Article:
So I remember sitting in our car at the edge of the Spanish beach somewhere, you know, I don't know, somewhere on the ocean. And I was on a Skype call doing a job interview to find my first hire. And I was looking for just a general virtual assistant and I had put out an ad in Upwork and I think I'd put it, I don't know, in our email or something. And here I was chatting to this wonderful woman in the US who I just felt like, oh, she's brilliant. She can help me, she can take a whole bunch of tasks off my hand. So this person is Kim and she's now our business manager. What are we, like six years later? So it certainly paid off in the long run. Now I started to then hire more and more people from that point and I hired people in the beginning, mostly from Upwork and then later from our community and from our audience who we had connected with via email and so on.
What I also started to do was instead of necessarily hiring people into specific roles, I would hire each person into an admin role and then gradually develop their role as I started to see their strengths and their talents. And then as they came in from the admin role, then I'd start to move people up into a manager role if it was the right fit for them, so that they could then lead and take care of the team and the new people coming in underneath them. So now as I say, we have 14 team members across the world. So the US, Canada, Australia, India, Portugal, goodness, I think that covers about it. So it's, we have such an awesome group of people who are collectively working towards this shared goal of the organization to bring tarot into the mainstream. And absolutely, I could not do it on my own and it relies on this team so very much.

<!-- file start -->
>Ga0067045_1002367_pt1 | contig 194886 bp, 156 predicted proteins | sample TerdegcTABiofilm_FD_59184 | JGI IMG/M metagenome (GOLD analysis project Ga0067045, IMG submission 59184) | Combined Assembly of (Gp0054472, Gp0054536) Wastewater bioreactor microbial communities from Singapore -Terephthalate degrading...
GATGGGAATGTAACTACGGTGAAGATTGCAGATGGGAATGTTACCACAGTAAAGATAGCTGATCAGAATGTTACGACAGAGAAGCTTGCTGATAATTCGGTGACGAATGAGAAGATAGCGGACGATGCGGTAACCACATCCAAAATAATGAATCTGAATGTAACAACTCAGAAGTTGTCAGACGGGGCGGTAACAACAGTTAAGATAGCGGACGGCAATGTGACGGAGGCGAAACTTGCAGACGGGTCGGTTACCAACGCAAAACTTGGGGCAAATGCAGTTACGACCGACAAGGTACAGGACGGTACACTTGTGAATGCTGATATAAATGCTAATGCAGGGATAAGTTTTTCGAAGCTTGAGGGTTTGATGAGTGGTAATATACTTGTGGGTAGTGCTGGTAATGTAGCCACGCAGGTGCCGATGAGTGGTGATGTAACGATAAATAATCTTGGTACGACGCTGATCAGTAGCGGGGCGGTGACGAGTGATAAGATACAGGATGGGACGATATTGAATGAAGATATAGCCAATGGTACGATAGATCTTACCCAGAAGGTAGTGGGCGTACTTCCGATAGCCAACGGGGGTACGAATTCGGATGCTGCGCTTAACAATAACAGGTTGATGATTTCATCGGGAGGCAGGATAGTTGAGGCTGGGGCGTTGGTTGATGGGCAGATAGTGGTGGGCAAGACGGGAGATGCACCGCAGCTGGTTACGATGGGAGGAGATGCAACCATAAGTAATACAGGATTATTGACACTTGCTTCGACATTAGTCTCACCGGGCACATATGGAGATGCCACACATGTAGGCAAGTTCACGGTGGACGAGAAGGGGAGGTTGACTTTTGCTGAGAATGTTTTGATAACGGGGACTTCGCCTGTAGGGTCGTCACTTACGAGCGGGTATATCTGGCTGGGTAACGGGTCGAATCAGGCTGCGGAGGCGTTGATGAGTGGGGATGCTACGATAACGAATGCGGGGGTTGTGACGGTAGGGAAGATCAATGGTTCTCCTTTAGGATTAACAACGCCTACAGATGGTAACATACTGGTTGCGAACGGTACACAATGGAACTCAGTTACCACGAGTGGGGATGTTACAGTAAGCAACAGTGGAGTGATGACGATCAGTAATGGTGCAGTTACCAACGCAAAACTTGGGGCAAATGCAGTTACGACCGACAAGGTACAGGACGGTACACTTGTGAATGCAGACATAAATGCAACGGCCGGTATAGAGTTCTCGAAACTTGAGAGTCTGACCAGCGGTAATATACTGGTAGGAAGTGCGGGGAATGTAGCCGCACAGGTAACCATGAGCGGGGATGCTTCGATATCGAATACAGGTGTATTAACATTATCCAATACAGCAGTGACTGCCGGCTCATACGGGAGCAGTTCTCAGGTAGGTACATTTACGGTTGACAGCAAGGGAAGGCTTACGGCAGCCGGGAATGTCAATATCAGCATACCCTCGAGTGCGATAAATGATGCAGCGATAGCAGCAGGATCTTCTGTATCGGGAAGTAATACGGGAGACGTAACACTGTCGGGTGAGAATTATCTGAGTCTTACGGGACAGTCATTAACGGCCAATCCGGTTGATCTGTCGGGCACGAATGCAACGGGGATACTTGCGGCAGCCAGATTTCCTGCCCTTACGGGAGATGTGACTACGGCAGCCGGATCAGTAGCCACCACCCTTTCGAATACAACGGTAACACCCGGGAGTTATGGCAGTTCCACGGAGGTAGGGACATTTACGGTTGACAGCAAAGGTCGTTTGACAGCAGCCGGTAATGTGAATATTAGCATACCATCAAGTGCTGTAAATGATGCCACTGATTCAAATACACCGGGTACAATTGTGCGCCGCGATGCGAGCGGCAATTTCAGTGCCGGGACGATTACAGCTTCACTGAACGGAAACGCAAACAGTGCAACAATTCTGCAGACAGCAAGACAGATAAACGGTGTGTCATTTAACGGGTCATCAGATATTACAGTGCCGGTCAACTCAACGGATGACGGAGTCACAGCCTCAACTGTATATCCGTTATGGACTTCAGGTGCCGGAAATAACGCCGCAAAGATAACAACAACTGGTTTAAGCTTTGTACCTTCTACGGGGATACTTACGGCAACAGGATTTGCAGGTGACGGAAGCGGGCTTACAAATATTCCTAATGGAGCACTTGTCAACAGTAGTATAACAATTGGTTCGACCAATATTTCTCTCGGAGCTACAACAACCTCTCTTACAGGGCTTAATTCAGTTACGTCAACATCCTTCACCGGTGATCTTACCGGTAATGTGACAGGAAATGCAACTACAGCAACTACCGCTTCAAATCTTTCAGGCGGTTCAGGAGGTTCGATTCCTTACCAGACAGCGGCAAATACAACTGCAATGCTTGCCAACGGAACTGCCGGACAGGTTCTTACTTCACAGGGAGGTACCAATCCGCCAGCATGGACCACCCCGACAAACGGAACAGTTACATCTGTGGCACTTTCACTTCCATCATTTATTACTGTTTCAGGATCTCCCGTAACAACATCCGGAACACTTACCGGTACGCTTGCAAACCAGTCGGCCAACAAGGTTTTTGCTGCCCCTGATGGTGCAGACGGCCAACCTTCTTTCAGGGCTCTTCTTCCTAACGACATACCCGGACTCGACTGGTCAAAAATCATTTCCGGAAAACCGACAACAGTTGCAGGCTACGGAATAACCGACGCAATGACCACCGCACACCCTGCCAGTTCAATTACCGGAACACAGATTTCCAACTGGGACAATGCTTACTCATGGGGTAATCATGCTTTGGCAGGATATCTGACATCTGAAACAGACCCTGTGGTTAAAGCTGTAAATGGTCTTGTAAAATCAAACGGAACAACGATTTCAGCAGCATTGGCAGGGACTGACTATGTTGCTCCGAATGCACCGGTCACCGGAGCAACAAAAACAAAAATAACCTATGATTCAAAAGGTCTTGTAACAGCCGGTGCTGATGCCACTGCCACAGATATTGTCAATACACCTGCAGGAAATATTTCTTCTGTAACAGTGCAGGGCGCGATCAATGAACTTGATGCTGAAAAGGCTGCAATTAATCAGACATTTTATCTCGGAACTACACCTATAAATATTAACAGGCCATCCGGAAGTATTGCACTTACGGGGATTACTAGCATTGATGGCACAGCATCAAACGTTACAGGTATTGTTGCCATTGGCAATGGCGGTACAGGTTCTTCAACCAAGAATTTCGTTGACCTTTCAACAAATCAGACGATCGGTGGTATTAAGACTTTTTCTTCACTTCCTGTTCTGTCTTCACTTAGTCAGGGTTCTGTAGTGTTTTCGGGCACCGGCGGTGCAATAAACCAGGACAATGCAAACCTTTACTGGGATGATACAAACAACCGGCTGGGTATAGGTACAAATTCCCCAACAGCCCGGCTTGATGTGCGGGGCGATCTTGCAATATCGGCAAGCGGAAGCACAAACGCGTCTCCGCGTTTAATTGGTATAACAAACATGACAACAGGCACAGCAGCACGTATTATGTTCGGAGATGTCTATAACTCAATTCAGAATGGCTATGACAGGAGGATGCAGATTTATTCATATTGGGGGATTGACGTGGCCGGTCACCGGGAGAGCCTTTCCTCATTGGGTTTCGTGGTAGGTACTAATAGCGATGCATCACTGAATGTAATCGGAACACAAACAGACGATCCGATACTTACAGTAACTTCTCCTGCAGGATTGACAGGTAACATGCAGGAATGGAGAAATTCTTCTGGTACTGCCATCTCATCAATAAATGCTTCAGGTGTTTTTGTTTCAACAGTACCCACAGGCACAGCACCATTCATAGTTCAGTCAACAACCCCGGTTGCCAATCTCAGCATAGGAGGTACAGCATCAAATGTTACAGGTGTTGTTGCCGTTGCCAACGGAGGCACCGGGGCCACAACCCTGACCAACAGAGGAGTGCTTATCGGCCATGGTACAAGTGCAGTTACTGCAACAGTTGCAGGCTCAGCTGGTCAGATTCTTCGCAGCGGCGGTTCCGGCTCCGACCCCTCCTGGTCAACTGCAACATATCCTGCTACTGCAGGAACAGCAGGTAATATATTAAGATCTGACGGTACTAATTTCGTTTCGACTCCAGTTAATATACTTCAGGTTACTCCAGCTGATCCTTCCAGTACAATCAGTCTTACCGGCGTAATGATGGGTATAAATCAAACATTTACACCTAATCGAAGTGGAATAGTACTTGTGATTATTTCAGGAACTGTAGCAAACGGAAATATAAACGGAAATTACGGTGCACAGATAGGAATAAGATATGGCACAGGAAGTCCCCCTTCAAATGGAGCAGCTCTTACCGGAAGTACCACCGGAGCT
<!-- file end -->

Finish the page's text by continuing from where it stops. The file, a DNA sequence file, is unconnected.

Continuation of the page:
The other thing that's happening with the team is we're also constantly reviewing and refining how we're allocating tasks in the business. So I learned early on that just that moment that you think that you've got a dream team in place and everything's perfect and it's all wonderful, there's always something that will change. Either the focus of the business will change, maybe someone can't work the same number of hours, maybe they want a change in their role and so on. So there's always change happening and I think it's really important to be focused on keeping the team flexible and adaptable to meet the needs of the business and also meet the needs of customers and the team. So we're always adapting as particularly also as we grow and expand as a business. And the funny thing is when I left my corporate job back in 2012, that point I was working in HR, in human resources. And I also, I mean I have a master's degree in human resources as well and when I left corporate I thought, "Oh, you know, I'm leaving all of that behind."